|کد مقاله||کد نشریه||سال انتشار||مقاله انگلیسی||ترجمه فارسی||نسخه تمام متن|
|360130||620435||2016||12 صفحه PDF||سفارش دهید||دانلود رایگان|
• Students develop strategies for writing from sources.
• Prior knowledge and experience influence students' writing from sources.
• Differences may appear between L1 and L2 students in their writing.
• Performance varies by task conditions and types of texts written and read.
• Instruction can help students improve their uses of sources in their writing.
Educators have long recognized that a major challenge for students learning to write for academic purposes is developing the ability to integrate source material effectively and appropriately into written compositions. To identify and evaluate the current state of empirical evidence, we conducted a systematic synthesis of the published research that has investigated writing from sources systematically from a variety of analytic perspectives, in first and second languages, and in diverse contexts internationally including students in universities, colleges, and secondary schools. Five general claims emerged across our analyses of 69 empirical studies published in refereed journals or books in English from 1993 to 2013. Each claim has firm empirical support but each also warrants further research and refinement: (1) students experience difficulties with, but develop certain strategies to deal with, the complex processes of writing from sources; (2) prior knowledge and experience influence students' performance in writing from sources; (3) differences may appear between L1 and L2 students in their understanding and uses of sources in writing; (4) performance in tasks that involve writing from sources varies by task conditions and types of texts written and read; and (5) instruction can help students improve their uses of sources in their writing.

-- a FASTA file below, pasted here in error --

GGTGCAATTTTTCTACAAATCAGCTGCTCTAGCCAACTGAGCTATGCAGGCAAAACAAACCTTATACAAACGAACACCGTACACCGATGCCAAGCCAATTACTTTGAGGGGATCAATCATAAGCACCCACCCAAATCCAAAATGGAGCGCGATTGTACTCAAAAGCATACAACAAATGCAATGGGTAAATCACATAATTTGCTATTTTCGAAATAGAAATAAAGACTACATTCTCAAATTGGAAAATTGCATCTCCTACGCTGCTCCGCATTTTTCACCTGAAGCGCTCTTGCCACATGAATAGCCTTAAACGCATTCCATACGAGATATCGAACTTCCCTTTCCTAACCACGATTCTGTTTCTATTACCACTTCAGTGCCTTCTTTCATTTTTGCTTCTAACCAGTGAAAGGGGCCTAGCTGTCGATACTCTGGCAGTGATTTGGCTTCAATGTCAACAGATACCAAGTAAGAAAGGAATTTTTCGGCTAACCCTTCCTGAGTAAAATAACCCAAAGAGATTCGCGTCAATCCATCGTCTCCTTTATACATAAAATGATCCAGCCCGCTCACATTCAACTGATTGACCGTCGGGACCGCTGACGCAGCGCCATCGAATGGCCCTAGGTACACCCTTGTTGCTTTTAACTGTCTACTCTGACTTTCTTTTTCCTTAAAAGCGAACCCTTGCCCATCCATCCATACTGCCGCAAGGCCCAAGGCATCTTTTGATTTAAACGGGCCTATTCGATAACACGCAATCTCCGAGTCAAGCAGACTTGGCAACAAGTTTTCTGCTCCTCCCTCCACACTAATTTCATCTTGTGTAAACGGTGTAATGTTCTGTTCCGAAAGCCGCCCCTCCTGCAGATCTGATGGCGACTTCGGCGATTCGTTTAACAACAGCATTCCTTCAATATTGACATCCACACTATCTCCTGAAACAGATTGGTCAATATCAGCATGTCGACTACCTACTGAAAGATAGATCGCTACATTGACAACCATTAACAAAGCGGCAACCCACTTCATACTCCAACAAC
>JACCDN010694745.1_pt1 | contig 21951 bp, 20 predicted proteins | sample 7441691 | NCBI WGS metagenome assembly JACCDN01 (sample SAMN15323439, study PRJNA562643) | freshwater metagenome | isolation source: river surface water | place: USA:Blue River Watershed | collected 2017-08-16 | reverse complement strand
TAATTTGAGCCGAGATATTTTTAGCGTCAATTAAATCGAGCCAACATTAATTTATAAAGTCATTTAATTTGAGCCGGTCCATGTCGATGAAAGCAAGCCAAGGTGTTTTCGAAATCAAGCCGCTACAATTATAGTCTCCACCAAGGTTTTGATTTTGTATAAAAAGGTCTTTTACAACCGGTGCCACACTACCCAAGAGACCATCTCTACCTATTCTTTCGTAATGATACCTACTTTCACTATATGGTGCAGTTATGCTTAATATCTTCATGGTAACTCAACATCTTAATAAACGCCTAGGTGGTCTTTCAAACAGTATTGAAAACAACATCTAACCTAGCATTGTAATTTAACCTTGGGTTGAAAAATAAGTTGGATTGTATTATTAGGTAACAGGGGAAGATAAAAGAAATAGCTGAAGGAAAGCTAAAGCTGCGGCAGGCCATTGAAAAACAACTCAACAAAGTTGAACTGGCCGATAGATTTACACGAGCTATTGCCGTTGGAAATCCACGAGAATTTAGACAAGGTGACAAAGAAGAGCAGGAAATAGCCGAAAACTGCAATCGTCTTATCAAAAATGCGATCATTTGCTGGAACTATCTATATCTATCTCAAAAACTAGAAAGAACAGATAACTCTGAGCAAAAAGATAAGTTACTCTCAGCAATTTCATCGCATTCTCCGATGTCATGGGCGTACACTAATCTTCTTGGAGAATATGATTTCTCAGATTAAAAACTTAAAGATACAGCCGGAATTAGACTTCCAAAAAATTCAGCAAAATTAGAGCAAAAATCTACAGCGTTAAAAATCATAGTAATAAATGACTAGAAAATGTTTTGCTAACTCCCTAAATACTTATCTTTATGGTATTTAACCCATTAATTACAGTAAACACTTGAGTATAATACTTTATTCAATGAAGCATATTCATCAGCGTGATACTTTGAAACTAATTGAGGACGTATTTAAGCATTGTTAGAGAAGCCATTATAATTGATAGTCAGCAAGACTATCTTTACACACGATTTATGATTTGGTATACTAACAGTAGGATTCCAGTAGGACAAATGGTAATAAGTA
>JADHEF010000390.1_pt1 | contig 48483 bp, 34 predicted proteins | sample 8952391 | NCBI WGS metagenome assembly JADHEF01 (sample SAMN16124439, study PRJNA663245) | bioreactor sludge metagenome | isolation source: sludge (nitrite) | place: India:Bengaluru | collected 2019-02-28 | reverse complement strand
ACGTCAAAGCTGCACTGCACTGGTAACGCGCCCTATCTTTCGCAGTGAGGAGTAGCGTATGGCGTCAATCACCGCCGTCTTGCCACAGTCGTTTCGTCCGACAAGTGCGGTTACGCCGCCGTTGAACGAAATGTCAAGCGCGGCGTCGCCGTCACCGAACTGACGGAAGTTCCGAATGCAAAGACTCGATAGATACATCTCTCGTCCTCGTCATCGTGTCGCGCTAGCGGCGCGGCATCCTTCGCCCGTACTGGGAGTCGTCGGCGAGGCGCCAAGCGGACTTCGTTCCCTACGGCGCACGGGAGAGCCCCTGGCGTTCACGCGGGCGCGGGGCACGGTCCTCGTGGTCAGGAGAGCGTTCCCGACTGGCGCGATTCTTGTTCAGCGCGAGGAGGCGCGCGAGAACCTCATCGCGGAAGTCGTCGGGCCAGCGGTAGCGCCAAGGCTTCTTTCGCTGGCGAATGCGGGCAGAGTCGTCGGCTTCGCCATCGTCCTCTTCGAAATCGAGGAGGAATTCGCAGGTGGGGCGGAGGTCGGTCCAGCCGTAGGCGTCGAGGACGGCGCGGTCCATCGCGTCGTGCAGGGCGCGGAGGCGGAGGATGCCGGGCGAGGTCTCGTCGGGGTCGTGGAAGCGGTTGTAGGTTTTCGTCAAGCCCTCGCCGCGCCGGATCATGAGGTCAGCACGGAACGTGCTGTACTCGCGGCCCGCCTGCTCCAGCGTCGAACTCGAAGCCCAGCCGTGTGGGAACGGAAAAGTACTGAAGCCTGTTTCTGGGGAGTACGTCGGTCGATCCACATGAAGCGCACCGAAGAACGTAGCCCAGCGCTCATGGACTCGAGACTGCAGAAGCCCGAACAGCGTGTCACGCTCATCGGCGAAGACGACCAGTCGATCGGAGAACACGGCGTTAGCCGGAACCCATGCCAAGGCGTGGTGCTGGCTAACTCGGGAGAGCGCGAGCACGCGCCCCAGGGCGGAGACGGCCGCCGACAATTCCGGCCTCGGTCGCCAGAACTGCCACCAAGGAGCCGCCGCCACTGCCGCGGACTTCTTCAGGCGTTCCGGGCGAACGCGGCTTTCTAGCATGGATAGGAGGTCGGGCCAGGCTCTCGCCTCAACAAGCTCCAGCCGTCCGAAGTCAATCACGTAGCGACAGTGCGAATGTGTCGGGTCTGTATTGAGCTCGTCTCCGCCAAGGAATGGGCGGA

Journal: Journal of English for Academic Purposes - Volume 23, September 2016, Pages 47–58